Division 81 Records
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The late ’80s and early ’90s witnessed a resurrection of sorts for the improvisational musical genre generally lumped under the problematic title “free jazz.” Granted, that term is a bit less confusing than “energy music,” “fire music,” or worst of all, the overgeneralized “avant-garde”—terms favored in the 1960s, when John Coltrane, Albert Ayler, and Archie Shepp blew long and hard—but the “free jazz” sobriquet does little to encapsulate the music made by artists like Charles Gayle, David S. Ware, and Ivo Perelman.
Although “free jazz” is a well-deserved tribute to Ornette Coleman, who used the term as the title of his brilliant 1961 exploration of collective improvisation, it was sometimes used dismissively for musicians who eschewed traditional music notation, tempo, and tonality. For those who failed to comprehend what pioneers like Coleman, Coltrane, and Ayler were doing, “free” was used as a pejorative, implying that such artists were incapable of coloring within the well-defined lines of Western music. Rather than pay their dues, learning a few hundred standards, and gaining the discipline to formally exchange musical ideas, these young firebrands were accused of merely wanting to be “free.”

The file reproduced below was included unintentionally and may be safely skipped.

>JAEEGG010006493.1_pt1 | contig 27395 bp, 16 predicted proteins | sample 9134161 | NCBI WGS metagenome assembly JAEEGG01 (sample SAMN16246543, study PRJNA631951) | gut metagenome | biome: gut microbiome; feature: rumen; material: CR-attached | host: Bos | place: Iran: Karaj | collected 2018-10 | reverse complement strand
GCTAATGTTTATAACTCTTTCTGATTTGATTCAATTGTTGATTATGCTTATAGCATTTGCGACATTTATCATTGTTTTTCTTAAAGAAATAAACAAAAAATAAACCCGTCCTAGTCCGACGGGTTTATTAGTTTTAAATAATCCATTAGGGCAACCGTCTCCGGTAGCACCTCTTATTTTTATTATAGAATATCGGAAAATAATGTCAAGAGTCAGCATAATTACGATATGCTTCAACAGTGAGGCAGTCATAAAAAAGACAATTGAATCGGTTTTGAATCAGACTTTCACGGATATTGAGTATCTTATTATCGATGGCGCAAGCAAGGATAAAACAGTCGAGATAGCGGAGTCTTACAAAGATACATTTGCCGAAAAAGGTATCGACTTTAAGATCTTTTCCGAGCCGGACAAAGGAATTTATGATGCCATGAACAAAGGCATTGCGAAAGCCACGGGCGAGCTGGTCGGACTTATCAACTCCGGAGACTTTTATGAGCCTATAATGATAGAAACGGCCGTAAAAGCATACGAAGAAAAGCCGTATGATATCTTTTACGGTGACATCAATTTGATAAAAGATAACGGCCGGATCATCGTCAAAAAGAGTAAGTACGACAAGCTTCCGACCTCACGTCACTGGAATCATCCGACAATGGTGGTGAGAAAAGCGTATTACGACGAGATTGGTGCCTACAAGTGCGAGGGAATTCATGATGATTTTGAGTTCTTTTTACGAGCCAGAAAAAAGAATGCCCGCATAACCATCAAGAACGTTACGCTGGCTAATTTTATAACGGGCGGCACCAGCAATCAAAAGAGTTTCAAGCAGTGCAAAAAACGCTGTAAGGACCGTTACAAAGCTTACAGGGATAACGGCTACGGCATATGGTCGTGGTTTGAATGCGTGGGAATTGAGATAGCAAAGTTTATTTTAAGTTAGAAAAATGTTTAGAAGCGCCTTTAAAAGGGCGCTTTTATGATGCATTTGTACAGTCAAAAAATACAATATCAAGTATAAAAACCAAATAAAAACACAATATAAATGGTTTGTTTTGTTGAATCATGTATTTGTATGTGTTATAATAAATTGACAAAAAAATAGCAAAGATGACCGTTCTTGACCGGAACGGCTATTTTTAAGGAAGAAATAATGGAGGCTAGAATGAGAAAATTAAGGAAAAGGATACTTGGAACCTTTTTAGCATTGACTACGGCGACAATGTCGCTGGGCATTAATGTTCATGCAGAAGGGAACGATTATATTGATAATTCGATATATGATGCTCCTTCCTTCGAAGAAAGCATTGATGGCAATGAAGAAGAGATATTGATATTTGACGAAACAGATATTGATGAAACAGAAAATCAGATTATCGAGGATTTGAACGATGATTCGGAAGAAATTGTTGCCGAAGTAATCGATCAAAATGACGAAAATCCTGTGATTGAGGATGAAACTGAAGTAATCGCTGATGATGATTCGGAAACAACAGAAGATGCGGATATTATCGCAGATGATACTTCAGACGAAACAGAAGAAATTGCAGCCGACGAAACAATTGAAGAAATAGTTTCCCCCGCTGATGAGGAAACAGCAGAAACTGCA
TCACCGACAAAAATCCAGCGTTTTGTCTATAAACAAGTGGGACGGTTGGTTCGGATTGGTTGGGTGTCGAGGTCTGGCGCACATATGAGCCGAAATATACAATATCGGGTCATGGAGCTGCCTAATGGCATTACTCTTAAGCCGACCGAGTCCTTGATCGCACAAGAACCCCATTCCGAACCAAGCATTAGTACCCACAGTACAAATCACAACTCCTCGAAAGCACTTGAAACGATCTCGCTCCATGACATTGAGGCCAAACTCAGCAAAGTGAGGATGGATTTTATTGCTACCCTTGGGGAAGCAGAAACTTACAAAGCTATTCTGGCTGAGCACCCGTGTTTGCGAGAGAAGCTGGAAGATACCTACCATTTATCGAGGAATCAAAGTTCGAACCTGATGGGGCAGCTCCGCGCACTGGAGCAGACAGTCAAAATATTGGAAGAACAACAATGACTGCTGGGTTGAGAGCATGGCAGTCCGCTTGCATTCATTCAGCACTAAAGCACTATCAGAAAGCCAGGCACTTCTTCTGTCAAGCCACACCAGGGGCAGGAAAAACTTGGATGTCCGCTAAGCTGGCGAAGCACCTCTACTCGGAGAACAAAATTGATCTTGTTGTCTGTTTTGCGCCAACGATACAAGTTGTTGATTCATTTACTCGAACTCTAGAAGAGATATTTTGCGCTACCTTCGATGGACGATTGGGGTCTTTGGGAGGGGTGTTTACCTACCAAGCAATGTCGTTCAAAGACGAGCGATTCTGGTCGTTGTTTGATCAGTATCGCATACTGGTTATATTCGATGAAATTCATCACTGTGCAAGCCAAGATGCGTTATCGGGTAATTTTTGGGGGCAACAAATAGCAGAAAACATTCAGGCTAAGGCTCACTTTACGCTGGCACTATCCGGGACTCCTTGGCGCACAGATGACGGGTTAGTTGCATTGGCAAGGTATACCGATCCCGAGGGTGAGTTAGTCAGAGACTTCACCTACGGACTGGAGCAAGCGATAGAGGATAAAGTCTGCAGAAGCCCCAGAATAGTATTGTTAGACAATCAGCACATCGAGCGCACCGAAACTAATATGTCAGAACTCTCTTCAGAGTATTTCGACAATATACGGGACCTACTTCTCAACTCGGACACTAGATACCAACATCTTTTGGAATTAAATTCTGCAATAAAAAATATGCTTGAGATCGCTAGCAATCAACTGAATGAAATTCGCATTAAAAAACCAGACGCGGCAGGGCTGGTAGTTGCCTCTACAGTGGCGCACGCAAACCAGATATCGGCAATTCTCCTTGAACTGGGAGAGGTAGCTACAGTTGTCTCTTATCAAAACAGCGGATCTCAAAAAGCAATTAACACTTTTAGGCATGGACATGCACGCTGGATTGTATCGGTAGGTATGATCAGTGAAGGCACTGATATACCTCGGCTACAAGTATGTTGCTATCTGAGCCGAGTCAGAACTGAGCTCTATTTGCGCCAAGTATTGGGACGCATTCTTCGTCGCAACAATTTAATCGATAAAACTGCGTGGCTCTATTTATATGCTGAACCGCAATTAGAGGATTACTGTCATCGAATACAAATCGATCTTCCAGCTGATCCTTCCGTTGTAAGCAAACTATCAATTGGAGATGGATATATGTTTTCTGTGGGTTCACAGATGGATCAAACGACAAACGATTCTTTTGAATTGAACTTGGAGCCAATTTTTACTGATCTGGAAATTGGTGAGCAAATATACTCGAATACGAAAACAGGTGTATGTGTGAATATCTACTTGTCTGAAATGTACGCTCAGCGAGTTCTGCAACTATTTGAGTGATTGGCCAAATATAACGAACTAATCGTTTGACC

It was ridiculous, of course, particularly when aimed at musicians like Coleman and Coltrane, who had spent years learning formalized musical theory and practice before turning their minds to more revolutionary art. But surprisingly, as the fans of free-jazz pioneers aged, some of them turned against the second-generation free players like Gayle and Ware. Several of my older colleagues on the jazz scene expressed their belief that the latter-day improvisers were just coasting on the hard work of their predecessors.
One night at a jam session, I was sitting with Gayle after he had performed a wild, unharnessed set that had seen him tearing at his tenor saxophone and a piano as if there was a beast inside him. When he was prevailed upon to sit in with some more mainstream players, he turned to me and muttered, “Ah, I gotta play some tunes now.”
And then he did, beautifully. Of course he did; it wasn’t a question of not being able to, it was just that Gayle couldn’t find true release or a form of genuine expression when faithfully following the chord changes, time signature, and notation of something from the Great American Songbook.